Robert Louis Stevenson, Strange Case of Dr. Jekyll and Mr. Hyde

Strange Case of Dr. Jekyll and Mr. Hyde by Robert Louis Stevenson My rating: 4 of 5 stars I conclude this October's rereading of fin de siècle horror fiction—see also my entries on Dracula and The Turn of the Screw—with Robert Louis Stevenson's iconic 1886 novella, Strange Case of Dr. Jekyll and Mr. Hyde. The … Continue reading Robert Louis Stevenson, Strange Case of Dr. Jekyll and Mr. Hyde

Henry James, The Turn of the Screw

The Turn of the Screw by Henry James My rating: 4 of 5 stars How did this 1898 novella become modern and postmodern literary theory's most inscrutable touchstone? According to Henry James's Notebooks—and scholars have disputed this, but then they dispute everything, as we'll see—he got the kernel of the novella, a ghost story, from … Continue reading Henry James, The Turn of the Screw

Bram Stoker, Dracula

Dracula by Bram Stoker My rating: 4 of 5 stars Though "undiscovered" and "forgotten" works are thrust at us from every corner, I find that the most startling books are often the most famous, the most classic. Supposedly so well known they no longer merit study—we might as well throw them in the trash—they are … Continue reading Bram Stoker, Dracula

Horace Walpole, The Castle of Otranto

The Castle of Otranto by Horace Walpole My rating: 3 of 5 stars Published pseudonymously in 1764 by an English politician, The Castle of Otranto is usually praised as the first Gothic novel. It not only set off a craze for novels about haunted castles and abbeys, about predatory dukes and scheming monks and fainting … Continue reading Horace Walpole, The Castle of Otranto

Nathaniel Hawthorne, The Marble Faun

The Marble Faun by Nathaniel Hawthorne My rating: 4 of 5 stars The Marble Faun (1860) is Hawthorne's last completed and longest romance—his term for the type of non-realist, symbolic, and psychological fiction he preferred to write. Composed during and after his and his family's travels in Europe following his political patronage appointment as American consul … Continue reading Nathaniel Hawthorne, The Marble Faun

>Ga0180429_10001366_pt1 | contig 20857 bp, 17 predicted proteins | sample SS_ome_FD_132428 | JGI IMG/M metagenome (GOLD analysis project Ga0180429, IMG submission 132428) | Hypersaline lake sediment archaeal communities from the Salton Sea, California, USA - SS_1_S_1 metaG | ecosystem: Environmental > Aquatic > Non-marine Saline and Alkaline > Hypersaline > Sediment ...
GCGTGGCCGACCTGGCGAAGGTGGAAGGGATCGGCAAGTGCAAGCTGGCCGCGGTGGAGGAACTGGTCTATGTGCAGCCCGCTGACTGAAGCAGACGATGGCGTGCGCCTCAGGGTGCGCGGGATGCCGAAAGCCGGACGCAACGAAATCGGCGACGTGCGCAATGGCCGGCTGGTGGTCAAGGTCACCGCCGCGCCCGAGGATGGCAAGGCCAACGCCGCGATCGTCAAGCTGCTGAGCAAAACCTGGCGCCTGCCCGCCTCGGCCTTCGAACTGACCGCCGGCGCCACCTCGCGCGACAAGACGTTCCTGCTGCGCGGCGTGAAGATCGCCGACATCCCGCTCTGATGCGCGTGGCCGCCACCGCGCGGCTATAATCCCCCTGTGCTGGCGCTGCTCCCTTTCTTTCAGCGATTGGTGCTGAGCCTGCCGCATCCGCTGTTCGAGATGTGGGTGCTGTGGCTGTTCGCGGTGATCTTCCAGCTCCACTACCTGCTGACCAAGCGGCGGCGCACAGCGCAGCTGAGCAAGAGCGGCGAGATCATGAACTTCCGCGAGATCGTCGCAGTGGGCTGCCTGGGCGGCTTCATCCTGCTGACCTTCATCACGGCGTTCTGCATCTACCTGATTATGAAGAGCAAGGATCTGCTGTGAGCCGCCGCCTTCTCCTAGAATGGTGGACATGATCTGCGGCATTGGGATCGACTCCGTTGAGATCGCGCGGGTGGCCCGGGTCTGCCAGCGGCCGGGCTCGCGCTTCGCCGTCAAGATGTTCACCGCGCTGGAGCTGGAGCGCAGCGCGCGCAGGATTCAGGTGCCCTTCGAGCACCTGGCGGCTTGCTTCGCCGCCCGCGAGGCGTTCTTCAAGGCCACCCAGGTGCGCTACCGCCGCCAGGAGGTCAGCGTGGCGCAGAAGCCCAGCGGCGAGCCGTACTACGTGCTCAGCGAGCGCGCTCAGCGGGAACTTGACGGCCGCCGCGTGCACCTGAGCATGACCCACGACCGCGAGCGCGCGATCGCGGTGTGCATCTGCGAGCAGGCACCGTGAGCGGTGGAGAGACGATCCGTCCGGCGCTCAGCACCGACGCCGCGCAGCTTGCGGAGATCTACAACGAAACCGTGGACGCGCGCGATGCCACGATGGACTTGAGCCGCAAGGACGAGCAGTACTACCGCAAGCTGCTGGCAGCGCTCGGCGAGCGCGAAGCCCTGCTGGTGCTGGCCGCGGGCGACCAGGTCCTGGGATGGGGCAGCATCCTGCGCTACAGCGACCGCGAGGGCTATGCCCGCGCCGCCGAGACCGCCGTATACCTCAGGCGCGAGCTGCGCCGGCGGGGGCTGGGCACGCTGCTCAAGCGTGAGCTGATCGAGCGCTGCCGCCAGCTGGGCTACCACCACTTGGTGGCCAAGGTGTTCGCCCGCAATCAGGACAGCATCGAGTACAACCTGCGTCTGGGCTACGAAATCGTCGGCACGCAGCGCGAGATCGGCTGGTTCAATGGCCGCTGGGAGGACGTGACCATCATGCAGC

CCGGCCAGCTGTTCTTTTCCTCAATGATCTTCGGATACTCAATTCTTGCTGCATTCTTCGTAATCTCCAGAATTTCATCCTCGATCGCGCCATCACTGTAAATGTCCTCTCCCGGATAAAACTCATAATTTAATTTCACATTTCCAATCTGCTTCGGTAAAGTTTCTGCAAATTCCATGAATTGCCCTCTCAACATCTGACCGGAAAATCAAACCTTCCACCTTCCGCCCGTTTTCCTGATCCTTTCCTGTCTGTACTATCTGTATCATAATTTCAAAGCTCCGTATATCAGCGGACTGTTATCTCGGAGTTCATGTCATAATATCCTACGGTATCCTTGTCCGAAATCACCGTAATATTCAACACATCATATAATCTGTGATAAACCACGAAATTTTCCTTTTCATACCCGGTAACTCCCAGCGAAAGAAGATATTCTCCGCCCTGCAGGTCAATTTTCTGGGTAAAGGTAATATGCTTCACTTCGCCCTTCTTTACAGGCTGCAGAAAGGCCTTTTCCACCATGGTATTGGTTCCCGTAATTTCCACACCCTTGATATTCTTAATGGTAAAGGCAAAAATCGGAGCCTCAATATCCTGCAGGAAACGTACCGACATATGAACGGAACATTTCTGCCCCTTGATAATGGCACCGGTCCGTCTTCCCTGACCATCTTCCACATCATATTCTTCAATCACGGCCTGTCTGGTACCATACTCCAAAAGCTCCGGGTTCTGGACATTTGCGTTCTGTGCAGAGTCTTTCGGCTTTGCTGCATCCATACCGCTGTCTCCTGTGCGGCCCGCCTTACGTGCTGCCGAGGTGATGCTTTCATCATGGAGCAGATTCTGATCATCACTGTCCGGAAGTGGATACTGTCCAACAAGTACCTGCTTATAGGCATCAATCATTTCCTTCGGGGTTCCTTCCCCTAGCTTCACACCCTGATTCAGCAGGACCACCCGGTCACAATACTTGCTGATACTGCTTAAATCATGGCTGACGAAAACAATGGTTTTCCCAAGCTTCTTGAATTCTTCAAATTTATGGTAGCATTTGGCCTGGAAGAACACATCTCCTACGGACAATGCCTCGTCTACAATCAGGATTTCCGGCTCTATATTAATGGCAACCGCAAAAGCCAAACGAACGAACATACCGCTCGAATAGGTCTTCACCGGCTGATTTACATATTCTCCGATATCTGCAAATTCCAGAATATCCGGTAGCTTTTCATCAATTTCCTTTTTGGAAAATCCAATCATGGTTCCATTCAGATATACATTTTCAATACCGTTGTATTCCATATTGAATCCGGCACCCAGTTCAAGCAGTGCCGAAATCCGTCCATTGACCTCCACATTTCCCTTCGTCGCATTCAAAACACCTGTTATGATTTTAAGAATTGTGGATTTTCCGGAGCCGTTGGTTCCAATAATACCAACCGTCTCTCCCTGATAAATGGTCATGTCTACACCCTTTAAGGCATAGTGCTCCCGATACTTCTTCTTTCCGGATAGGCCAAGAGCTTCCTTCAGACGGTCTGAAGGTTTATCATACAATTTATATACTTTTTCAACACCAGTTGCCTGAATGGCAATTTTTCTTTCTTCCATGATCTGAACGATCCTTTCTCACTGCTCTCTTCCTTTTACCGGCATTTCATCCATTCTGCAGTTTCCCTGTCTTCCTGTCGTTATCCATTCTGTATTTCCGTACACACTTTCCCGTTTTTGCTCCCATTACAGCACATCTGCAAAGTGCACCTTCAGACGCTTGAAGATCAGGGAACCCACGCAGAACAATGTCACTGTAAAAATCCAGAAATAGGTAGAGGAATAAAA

Kazuo Ishiguro, Never Let Me Go

Never Let Me Go by Kazuo Ishiguro My rating: 5 of 5 stars Never Let Me Go is a contemporary realist novel about a friendship and eventual love triangle among three former students of an exclusive boarding school; the novel traces the effects of their childhood and adolescence on their adult experiences as they re-enter … Continue reading Kazuo Ishiguro, Never Let Me Go

Herman Melville, Pierre; or, The Ambiguities

Pierre; or, The Ambiguities by Herman Melville My rating: 4 of 5 stars What was left of Melville's early audience was killed off by the dreadful Pierre, a year after Moby-Dick, and despite various modern salvage attempts, Pierre certainly is unreadable, in the old-fashioned sense of that now critically abused word. You just cannot get … Continue reading Herman Melville, Pierre; or, The Ambiguities

Arthur Conan Doyle, The Hound of the Baskervilles

The Hound of the Baskervilles by Arthur Conan Doyle My rating: 3 of 5 stars Today, in honor of Halloween, the Paris Review is running an 1872 epistolary exchange between Bram Stoker and Walt Whitman. Sympathy between the authors of Leaves of Grass and Dracula is not as incongruous as it seems, given certain obvious sociopolitical realities—it makes … Continue reading Arthur Conan Doyle, The Hound of the Baskervilles

Charles Brockden Brown, Wieland and Memoirs of Carwin the Biloquist

Wieland and Memoirs of Carwin the Biloquist by Charles Brockden Brown My rating: 4 of 5 stars An early American novel—perhaps the most famous one—about a family destroyed by mysterious voices that come out of the air with warnings and commands. Narrated in plainspoken prose by Clara, the sister of the titular Wieland, the novel … Continue reading Charles Brockden Brown, Wieland and Memoirs of Carwin the Biloquist